Tapping into the Breath
Time and again, I say—when you’re focusing on the breath—to remember that the breath is not so much the air coming in and out of the lungs, as it is a flow of energy in the body. One of those flows is the flow that allows the air to come in and out. The question is, “Where does that flow come from?” It doesn’t come in with the in-breath. It actually comes from within the body itself. So if you’re having trouble breathing comfortably, you might ask yourself, “Where does the breath actually start in the body?” Ajaan Lee lists what he calls the resting spots of the breath, such as the tip of the sternum or a spot just above the navel. And you can try any one of those. In fact, you’ll find that there’s no one spot where the breath starts—it starts from many—but you can focus on one and make the most of it. Say, for instance, that you’re going to focus at the tip of the breastbone. You have to relax around that spot in order to allow the breath to spread from there in a way that actually feels good for the body. Because when we have different patterns of tension in the body, we tend to breathe with those patterns of tension and we just make things worse.
You have to remind yourself that there is a healthy breath in there. And you’re going to allow it to move through the body by relaxing around it and noticing what feels good at that spot in the body. If you feel like you’re breathing in too much or breathing out too much, be very sensitive and very on top of this. And you’ll find that the breath really does become soothing. This is especially useful when you have a disease of one kind or another. You can use the soothing breath to work through a lot of the tension that may build up around the pain or the organ that’s malfunctioning.
In the cases where there’s unpleasant energy in some spot of the body, you may want to move to another spot first. Focus your attention there. And then, when you feel more confident, you can go to the spot that’s actually malfunctioning and ask yourself, “Where is the healthy breath in here?” Notice the attitude not so much that you’re going to make it healthy. You’re just going to allow it. It’s in this way that you learn how to use your perceptions—and how to change your perceptions so that they actually are conducive to settling down.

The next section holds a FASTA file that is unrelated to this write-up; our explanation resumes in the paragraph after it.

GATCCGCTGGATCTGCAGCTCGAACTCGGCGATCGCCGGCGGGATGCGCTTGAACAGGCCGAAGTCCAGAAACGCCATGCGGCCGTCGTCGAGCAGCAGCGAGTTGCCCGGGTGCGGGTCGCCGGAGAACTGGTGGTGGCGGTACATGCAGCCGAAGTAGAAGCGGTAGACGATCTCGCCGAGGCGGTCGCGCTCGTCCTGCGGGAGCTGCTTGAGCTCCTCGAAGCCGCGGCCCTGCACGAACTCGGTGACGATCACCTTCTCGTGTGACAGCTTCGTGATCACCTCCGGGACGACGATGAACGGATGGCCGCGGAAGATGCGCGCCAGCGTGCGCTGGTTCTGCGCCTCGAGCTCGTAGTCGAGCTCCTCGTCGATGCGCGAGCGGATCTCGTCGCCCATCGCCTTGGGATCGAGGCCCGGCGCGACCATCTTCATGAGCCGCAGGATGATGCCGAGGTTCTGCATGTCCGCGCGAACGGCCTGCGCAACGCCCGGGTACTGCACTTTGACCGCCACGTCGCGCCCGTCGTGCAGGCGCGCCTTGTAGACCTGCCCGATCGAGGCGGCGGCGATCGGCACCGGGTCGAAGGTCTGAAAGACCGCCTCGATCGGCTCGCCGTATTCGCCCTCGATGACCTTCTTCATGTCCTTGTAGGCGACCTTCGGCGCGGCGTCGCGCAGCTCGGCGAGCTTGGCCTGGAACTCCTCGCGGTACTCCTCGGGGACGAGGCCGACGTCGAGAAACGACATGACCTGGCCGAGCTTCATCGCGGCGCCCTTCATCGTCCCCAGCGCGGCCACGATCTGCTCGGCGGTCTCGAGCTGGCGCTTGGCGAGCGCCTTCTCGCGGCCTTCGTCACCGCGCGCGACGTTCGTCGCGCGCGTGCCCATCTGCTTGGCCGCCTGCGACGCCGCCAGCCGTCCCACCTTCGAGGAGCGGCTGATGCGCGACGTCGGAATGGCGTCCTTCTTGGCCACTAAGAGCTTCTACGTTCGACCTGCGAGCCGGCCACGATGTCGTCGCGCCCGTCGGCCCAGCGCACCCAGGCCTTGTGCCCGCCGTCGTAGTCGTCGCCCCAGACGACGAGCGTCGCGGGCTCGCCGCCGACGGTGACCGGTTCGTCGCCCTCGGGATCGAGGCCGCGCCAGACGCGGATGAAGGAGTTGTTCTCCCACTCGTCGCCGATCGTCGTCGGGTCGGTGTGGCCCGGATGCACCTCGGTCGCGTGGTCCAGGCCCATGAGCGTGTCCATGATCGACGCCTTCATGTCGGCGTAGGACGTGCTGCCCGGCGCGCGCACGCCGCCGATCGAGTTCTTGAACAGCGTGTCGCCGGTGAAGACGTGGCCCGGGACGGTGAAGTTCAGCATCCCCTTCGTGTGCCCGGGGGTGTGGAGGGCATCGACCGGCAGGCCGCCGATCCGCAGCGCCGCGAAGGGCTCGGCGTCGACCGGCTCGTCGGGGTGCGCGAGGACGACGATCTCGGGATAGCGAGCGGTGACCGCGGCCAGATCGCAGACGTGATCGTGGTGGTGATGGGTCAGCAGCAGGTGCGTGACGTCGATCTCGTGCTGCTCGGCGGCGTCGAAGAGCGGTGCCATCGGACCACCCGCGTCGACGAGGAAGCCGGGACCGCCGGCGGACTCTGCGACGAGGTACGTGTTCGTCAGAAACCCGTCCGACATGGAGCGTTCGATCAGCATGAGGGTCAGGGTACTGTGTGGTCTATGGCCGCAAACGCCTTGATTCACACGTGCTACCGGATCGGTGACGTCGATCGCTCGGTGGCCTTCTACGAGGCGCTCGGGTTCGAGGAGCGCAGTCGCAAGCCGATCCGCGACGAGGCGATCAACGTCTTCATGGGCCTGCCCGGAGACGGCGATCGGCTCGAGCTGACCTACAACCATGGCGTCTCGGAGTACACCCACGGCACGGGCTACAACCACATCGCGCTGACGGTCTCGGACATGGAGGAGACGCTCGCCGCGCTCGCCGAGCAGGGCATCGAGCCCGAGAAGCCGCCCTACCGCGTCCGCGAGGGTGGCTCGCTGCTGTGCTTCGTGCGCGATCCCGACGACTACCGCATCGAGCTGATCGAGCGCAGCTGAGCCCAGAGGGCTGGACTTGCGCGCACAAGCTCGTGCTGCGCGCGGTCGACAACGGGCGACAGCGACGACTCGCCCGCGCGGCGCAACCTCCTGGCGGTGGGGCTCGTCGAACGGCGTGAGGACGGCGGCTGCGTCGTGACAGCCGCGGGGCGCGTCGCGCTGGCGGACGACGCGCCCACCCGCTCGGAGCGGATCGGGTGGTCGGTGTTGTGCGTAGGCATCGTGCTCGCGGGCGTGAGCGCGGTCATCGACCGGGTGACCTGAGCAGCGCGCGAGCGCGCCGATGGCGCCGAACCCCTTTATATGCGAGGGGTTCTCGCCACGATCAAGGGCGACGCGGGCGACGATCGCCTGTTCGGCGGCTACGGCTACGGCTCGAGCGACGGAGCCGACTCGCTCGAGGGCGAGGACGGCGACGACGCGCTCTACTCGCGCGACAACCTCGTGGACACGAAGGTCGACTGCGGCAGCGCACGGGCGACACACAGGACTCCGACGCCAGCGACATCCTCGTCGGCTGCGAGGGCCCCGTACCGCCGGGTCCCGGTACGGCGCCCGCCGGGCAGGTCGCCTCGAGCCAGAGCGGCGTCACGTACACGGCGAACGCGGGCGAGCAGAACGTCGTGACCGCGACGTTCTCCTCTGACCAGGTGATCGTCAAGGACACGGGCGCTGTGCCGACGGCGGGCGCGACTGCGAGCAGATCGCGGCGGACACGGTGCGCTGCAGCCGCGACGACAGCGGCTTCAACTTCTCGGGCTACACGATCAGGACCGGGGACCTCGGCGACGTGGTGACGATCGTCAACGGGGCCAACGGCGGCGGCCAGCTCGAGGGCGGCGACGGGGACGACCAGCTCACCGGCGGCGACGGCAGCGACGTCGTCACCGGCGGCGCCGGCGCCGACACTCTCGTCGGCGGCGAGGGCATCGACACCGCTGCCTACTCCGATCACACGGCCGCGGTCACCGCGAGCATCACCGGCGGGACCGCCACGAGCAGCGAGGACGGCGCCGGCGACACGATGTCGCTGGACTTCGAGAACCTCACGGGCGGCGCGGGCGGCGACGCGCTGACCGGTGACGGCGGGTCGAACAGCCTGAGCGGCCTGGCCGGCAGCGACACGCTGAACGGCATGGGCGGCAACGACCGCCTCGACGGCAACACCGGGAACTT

As you work with the breath in this way, you’ll find that there are lots of different levels. It’s like the water table at Wat Asokaram. They dug their wells in a very unlikely spot. Here they were at the edge of the ocean: a mangrove swamp, part of the tidal flats. And they would dig a well to use the water there. It didn’t seem promising, but they found that there were different levels. You would dig down to a certain level and the water would be brackish. You’d dig down to another level and it would be fresh. And then another level, and then it would be brackish again. It was like a layer cake, and the trick to digging the well was getting it just the right depth to tap into a layer that was good. In the same way, your body has lots of layers, lots of different energies moving around. Try to dig your well down to a spot where the energy is good. And then give it space to maximize it.
In Thai they have a phrase, “not being able to breathe with your full stomach,” which means that there’s tension or tightness in the abdomen and you don’t feel like you’re getting your full refreshment from the breath. Again, it’s not so much the air going down into the abdomen. It’s the question of whether the energy’s allowed to move or propagate freely through the area of the abdomen so that every part feels nourished by that movement of energy. Now, your problem may not be in the abdomen, but you know where your difficult spots are in the body. So you can play with them. Remind yourself that there may be a layer in there that’s actually healthy. Try to find it.
It’s the same as when you’ve got problems with rapture. When rapture comes on, some people like it, some people don’t. If you’re one of the ones who don’t, learn how to change your perception so you don’t feel threatened by it. Some people feel threatened by it because they’ve had experiences with almost drowning, and it’s a similar sensation: a feeling of intense fullness throughout the body. You have to remind yourself that you’re surrounded by air. There’s no problem. But even then, as you move the rapture through the body, it’s good up to a point. There comes a point where you have to go beyond it. Here again, think of layers. Find the layer of energy that’s not quite so active, that’s calmer, with a sense of ease, and focus there. The movements of rapture can be in another layer for a while. As you’re not focusing on them, after a while they begin to dissipate.